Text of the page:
Pour the buttermilk, vegetable oil, eggs and vanilla bean extract into the mixing bowl with the dry ingredients. Whisk, until evenly combined and glossy. Pour in the brewed coffee and whisk until smooth. The batter should be very thin and runny. Pour the batter into the prepared baking tin.
Bake, for 30 to 32 minutes, or until risen and a skewer inserted into the middle comes out with a few moist crumbs attached. Remove from the oven and let the cake cool in its tin for 15 minutes, before carefully turning it out and onto a wire rack, to cool completely before frosting.
For the frosting:
1 tsp. instant coffee granules
50 ml boiling water
110 g dark chocolate (70%), finely chopped
170 g unsalted butter, very soft at room temperature
200 g confectioners’ sugar, sifted
100 g dutch processed cocoa powder
2 tbsp. heavy cream
1 tsp. vanilla bean extract
¼ tsp. salt
Again, place the instant coffee granules and boiling water into a measuring jug. Stir until the granules are dissolved. Set aside until completely cool.
Next, place the finely chopped dark chocolate into a heatproof bowl set over a saucepan filled with a few centimeters of barely simmering water. Do not let the base of the bowl touch the water. Heat, stirring often, until the chocolate is completely melted and smooth. Remove the bowl from the heat and set it aside to cool.
Meanwhile, in the bowl of a stand mixer fitted with the beater attachment, beat together the butter and sugar, on medium speed, until light and creamy, 3 to 5 minutes. Pause mixing to scrape down the bottom and sides of the bowl as needed. Pour in the melted and slightly cooled dark chocolate. Increase the mixer speed to medium-high and beat until well combined, 2 more minutes. Again, pause to scrape down the bottom and sides of the bowl to ensure thorough mixing. Add in the cocoa powder, cream, vanilla bean extract and salt. Beat until just combined then pour in the cooled coffee. Set the mixer speed to high and beat for a further 2 minutes, until very smooth and fluffy.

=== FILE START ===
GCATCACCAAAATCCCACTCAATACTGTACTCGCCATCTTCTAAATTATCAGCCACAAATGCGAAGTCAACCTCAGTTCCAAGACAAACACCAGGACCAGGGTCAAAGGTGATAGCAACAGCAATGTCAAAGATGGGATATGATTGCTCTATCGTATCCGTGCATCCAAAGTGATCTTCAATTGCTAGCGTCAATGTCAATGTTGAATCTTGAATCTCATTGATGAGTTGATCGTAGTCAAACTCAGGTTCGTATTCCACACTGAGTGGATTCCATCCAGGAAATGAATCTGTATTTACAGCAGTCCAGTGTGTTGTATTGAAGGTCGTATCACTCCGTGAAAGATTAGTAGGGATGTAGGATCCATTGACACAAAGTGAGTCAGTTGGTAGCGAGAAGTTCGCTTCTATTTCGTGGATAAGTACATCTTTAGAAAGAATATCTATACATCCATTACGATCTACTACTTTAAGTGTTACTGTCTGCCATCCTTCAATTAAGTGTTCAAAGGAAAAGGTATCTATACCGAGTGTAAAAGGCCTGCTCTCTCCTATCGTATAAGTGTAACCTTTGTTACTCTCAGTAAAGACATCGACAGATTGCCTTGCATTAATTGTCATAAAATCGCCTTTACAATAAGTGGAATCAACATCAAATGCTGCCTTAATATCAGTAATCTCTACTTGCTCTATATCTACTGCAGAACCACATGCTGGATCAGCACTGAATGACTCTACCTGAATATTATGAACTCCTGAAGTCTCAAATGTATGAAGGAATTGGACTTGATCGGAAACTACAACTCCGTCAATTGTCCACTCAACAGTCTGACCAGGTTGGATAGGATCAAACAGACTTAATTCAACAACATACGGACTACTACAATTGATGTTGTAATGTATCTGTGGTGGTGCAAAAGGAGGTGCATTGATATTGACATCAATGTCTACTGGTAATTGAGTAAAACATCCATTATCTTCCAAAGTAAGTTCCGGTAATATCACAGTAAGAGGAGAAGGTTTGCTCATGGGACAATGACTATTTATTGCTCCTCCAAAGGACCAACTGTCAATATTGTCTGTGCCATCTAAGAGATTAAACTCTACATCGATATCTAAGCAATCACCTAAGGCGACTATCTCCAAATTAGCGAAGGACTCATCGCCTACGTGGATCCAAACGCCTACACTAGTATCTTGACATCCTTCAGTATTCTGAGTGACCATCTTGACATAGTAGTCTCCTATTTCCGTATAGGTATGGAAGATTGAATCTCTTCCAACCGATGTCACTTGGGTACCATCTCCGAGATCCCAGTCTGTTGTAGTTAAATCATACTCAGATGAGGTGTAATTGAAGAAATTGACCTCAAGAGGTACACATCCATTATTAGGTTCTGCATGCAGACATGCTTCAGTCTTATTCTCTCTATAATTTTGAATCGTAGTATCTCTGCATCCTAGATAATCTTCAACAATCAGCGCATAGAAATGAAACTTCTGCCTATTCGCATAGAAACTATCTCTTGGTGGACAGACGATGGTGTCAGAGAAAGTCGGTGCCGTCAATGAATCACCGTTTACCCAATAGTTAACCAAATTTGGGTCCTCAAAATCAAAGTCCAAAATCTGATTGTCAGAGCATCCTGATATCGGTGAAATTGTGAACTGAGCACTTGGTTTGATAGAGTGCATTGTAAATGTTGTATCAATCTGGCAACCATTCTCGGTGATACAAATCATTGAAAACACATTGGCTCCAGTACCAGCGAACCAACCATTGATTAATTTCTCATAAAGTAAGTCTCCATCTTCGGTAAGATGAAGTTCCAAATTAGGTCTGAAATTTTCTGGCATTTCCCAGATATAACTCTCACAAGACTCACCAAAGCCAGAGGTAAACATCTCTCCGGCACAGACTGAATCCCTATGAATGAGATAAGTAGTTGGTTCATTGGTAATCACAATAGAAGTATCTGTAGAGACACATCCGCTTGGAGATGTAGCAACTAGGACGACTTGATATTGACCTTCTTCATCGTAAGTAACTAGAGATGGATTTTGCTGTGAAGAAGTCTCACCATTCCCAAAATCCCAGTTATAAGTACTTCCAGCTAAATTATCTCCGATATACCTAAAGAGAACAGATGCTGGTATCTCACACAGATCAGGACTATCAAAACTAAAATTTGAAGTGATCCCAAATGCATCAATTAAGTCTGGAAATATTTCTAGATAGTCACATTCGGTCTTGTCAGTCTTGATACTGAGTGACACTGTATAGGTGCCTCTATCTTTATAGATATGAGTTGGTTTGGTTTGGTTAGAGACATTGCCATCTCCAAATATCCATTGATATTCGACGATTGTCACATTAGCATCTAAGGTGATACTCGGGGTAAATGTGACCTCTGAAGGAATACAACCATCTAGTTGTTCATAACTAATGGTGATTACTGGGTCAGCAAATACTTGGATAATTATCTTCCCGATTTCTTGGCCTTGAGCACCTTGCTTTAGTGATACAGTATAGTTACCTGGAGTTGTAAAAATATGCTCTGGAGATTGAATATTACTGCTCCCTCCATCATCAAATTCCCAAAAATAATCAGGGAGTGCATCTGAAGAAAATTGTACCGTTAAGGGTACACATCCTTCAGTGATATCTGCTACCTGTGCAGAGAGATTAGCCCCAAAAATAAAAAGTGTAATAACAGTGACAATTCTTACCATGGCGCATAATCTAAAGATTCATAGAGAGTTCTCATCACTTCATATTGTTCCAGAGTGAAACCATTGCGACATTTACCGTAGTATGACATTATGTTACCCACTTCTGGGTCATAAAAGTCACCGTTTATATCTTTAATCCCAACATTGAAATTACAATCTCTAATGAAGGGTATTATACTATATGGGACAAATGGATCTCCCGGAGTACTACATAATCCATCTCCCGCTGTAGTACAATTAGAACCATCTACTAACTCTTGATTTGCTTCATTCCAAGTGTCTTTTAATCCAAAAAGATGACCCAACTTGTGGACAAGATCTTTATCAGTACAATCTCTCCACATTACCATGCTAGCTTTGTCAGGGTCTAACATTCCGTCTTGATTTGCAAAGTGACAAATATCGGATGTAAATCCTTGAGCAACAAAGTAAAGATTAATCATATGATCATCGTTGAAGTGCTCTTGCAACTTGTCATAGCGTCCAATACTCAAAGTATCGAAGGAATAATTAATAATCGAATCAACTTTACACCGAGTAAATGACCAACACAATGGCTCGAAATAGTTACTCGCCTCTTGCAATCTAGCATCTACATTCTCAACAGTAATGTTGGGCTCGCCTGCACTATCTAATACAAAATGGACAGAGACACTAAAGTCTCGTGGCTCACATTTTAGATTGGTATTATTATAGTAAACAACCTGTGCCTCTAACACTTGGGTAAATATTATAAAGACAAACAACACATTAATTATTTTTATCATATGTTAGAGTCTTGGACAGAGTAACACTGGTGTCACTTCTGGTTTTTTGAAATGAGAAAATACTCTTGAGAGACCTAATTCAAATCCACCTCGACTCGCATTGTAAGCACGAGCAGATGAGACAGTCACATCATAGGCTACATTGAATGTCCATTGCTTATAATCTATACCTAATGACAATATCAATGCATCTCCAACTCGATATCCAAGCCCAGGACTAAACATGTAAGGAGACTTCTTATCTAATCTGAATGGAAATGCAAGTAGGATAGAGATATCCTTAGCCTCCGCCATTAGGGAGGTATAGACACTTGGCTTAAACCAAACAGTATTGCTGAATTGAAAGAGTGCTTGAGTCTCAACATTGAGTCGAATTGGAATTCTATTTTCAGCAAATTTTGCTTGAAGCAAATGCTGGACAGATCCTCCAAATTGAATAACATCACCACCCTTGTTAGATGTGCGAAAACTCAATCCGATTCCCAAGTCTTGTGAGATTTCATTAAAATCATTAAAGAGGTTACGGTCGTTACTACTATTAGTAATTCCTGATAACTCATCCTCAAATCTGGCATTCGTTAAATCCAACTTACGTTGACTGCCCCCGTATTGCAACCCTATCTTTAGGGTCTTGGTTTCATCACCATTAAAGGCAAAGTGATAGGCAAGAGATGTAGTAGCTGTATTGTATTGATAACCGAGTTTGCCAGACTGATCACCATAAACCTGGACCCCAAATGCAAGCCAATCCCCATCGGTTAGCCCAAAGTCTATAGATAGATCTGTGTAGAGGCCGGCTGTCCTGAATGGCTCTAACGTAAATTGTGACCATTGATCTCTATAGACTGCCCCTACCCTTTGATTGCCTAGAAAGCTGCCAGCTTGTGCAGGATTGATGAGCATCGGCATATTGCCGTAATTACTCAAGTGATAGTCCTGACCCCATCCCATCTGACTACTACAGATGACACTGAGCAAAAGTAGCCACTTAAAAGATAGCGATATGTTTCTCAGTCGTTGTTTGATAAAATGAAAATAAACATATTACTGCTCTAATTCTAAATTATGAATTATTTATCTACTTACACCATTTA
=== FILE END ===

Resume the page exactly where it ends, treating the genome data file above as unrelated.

For assembly:
fleur de sel, for sprinkling
When you’re ready to serve, set the cake out and onto a serving plate or cake stand. Using an offset spatula or the back of a metal spoon, generously spread the frosting into swoops and swirls over the top of the cake. Sprinkle over a little of the fleur de sel, before slicing and serving.
The cake is best eaten on the day of making, but can be kept in an airtight container, stored at room temperature for a few days.
Chocolate Sheet Cake with Fleur de Sel Frosting